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My Lords, I too am grateful to the noble Lord, Lord Freyberg, for the excellent, comprehensive speech with which he opened this debate. After hearing my noble friend Lord Bethell, I am sure that many noble Lords will share my wish to hear much more from him in the future.
I draw your Lordships’ attention to a little-known success story of the initiative of GPs in England—the creation of two databases of notifications of their clinical work. These databases are SystmOne and EMIS. Input is mandatory for all primary practices in England. These databases are widely used across the medical profession, not only in primary care. They have been in operation for some 20 years and provide instant access to statistics on, for instance, cancer, diabetes and heart conditions. I am advised that the secret of their success is that the programmes were written by doctors. They are completely anonymous—this subject has been mentioned by several of your Lordships. Great steps are taken to make sure that the data input is anonymised. There is certainly nothing to match them among the acute hospital trusts and there is no other country in the world to match them in the comprehensiveness of the data which they store and make available for medical research in England and worldwide. My noble friend Lady Neville-Rolfe mentioned the excellent advances made in Australia, Singapore and other places. But I was told that in New Zealand—which prides itself on its primary care—there is no equivalent even there.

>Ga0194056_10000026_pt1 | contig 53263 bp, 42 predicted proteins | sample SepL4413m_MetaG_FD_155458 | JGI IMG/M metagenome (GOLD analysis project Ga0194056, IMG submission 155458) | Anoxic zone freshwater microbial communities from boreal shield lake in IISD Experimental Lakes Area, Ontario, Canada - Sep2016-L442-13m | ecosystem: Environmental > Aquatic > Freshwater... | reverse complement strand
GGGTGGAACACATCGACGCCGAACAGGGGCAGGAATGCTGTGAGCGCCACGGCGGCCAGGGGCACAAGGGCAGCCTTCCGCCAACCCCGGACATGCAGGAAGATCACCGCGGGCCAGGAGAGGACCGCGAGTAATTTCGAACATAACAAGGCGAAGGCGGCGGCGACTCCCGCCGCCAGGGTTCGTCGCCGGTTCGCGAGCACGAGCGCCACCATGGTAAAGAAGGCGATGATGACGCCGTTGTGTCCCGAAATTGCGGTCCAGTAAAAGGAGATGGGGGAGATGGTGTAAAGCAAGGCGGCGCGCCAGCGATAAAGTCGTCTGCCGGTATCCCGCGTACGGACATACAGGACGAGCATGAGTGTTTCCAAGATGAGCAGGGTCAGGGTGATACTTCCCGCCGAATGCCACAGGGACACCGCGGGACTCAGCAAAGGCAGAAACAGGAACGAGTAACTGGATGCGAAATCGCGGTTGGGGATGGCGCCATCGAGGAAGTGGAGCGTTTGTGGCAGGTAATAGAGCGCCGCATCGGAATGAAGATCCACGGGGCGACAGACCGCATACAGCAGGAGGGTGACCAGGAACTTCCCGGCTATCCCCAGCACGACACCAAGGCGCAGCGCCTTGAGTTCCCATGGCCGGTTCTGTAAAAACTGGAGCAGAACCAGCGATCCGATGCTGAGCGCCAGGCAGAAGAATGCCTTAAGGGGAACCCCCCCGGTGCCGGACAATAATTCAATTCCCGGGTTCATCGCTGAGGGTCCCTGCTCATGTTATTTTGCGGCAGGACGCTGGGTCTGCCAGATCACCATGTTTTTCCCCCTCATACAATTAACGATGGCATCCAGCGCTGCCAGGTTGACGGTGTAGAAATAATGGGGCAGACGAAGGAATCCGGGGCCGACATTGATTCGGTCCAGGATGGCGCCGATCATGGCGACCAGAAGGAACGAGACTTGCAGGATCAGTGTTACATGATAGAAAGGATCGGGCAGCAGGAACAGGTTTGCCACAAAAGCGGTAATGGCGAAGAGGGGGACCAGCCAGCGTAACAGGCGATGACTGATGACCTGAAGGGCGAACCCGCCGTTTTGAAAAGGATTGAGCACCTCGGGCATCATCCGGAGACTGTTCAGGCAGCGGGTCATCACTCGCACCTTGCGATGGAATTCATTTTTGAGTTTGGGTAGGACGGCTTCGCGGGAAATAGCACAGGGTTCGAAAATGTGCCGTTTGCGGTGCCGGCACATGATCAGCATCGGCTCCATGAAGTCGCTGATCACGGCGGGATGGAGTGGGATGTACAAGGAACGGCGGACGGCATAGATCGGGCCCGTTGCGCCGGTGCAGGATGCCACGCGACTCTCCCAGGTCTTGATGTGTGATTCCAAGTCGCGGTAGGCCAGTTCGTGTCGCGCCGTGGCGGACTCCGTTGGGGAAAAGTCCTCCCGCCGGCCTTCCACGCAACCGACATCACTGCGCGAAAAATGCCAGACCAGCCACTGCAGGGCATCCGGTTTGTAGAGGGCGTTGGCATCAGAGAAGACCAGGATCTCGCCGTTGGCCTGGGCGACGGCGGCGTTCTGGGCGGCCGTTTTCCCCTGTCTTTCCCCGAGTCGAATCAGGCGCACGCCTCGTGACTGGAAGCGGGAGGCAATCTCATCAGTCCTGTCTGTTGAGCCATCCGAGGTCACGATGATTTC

Here in the United Kingdom, practitioners act as gatekeepers. In many countries with admirable primary care—and, incidentally, which spend a greater proportion of GDP on it—a patient is referred at an early stage to a specialist in, say, cancer or diabetes. In England, the practice of triage enables the GP to assess the needs of the whole man—or comprehensive gender equivalent—and only then to refer him, or her, to the appropriate specialist.
These databases are a shining example of the contribution of general practitioners to primary care, which was so aptly described by Simon Stevens, chief executive of NHS England, as the jewel in the crown of the NHS.
Time does not permit me to go into greater length on this subject in this debate—except, possibly, to say that much more use should be made of general practices to relieve pressure on A&E departments. But that is for another day. These databases are a fine example of the use of healthcare data in the United Kingdom which, in so many ways, leads the world.